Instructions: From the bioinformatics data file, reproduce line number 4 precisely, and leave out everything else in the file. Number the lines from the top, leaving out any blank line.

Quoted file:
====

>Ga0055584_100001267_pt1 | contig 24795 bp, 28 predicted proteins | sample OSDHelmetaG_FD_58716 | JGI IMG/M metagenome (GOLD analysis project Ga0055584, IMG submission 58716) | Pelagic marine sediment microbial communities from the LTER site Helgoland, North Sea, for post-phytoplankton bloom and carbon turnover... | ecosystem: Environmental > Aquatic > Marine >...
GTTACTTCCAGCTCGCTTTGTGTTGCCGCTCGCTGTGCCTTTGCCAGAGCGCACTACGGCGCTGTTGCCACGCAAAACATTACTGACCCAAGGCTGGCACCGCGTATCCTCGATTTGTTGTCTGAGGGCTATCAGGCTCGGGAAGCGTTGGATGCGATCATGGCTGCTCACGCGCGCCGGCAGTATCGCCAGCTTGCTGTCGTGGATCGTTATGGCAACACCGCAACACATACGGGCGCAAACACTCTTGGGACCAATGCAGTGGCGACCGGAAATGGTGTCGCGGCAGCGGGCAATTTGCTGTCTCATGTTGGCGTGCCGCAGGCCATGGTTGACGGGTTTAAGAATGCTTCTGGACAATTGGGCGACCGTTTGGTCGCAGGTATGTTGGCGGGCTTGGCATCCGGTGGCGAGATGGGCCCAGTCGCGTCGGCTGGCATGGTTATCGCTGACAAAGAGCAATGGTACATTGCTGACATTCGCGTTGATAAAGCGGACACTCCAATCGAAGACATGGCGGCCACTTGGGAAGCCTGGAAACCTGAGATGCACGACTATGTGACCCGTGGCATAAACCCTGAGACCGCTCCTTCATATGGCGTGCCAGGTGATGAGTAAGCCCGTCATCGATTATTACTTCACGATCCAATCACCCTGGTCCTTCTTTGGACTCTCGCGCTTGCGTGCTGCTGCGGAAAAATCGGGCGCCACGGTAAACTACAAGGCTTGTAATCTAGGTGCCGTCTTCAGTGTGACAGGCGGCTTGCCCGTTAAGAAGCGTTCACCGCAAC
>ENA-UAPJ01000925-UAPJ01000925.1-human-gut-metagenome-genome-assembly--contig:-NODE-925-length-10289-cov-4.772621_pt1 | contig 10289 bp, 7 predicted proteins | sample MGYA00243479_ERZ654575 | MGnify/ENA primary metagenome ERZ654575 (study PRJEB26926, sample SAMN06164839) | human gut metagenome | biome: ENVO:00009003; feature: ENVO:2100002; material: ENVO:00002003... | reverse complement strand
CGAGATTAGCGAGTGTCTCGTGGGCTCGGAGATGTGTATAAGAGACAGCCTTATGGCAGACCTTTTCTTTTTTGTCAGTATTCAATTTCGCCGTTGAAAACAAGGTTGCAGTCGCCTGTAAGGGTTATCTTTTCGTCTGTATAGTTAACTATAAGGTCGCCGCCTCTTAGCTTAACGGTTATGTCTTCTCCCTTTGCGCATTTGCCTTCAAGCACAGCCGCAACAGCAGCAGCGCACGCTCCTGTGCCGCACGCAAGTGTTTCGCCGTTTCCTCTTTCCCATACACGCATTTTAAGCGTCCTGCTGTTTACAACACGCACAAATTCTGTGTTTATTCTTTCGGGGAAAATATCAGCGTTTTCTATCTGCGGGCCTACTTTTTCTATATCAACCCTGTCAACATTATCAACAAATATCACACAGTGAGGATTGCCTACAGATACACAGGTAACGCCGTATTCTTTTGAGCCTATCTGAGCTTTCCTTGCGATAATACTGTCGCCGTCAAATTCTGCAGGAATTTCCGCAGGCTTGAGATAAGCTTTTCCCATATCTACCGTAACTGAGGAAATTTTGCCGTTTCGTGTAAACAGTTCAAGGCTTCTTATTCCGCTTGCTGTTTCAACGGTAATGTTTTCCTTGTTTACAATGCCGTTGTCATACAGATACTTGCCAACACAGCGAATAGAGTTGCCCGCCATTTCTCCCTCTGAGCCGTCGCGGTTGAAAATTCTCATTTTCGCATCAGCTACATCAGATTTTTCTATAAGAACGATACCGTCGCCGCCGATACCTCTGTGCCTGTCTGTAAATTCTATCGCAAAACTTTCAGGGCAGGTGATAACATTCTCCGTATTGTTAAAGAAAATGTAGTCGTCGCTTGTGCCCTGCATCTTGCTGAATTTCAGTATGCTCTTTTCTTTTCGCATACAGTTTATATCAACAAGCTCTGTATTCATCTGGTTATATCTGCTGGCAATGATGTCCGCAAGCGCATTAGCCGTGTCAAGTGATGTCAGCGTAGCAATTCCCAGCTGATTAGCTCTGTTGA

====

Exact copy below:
CGAGATTAGCGAGTGTCTCGTGGGCTCGGAGATGTGTATAAGAGACAGCCTTATGGCAGACCTTTTCTTTTTTGTCAGTATTCAATTTCGCCGTTGAAAACAAGGTTGCAGTCGCCTGTAAGGGTTATCTTTTCGTCTGTATAGTTAACTATAAGGTCGCCGCCTCTTAGCTTAACGGTTATGTCTTCTCCCTTTGCGCATTTGCCTTCAAGCACAGCCGCAACAGCAGCAGCGCACGCTCCTGTGCCGCACGCAAGTGTTTCGCCGTTTCCTCTTTCCCATACACGCATTTTAAGCGTCCTGCTGTTTACAACACGCACAAATTCTGTGTTTATTCTTTCGGGGAAAATATCAGCGTTTTCTATCTGCGGGCCTACTTTTTCTATATCAACCCTGTCAACATTATCAACAAATATCACACAGTGAGGATTGCCTACAGATACACAGGTAACGCCGTATTCTTTTGAGCCTATCTGAGCTTTCCTTGCGATAATACTGTCGCCGTCAAATTCTGCAGGAATTTCCGCAGGCTTGAGATAAGCTTTTCCCATATCTACCGTAACTGAGGAAATTTTGCCGTTTCGTGTAAACAGTTCAAGGCTTCTTATTCCGCTTGCTGTTTCAACGGTAATGTTTTCCTTGTTTACAATGCCGTTGTCATACAGATACTTGCCAACACAGCGAATAGAGTTGCCCGCCATTTCTCCCTCTGAGCCGTCGCGGTTGAAAATTCTCATTTTCGCATCAGCTACATCAGATTTTTCTATAAGAACGATACCGTCGCCGCCGATACCTCTGTGCCTGTCTGTAAATTCTATCGCAAAACTTTCAGGGCAGGTGATAACATTCTCCGTATTGTTAAAGAAAATGTAGTCGTCGCTTGTGCCCTGCATCTTGCTGAATTTCAGTATGCTCTTTTCTTTTCGCATACAGTTTATATCAACAAGCTCTGTATTCATCTGGTTATATCTGCTGGCAATGATGTCCGCAAGCGCATTAGCCGTGTCAAGTGATGTCAGCGTAGCAATTCCCAGCTGATTAGCTCTGTTGA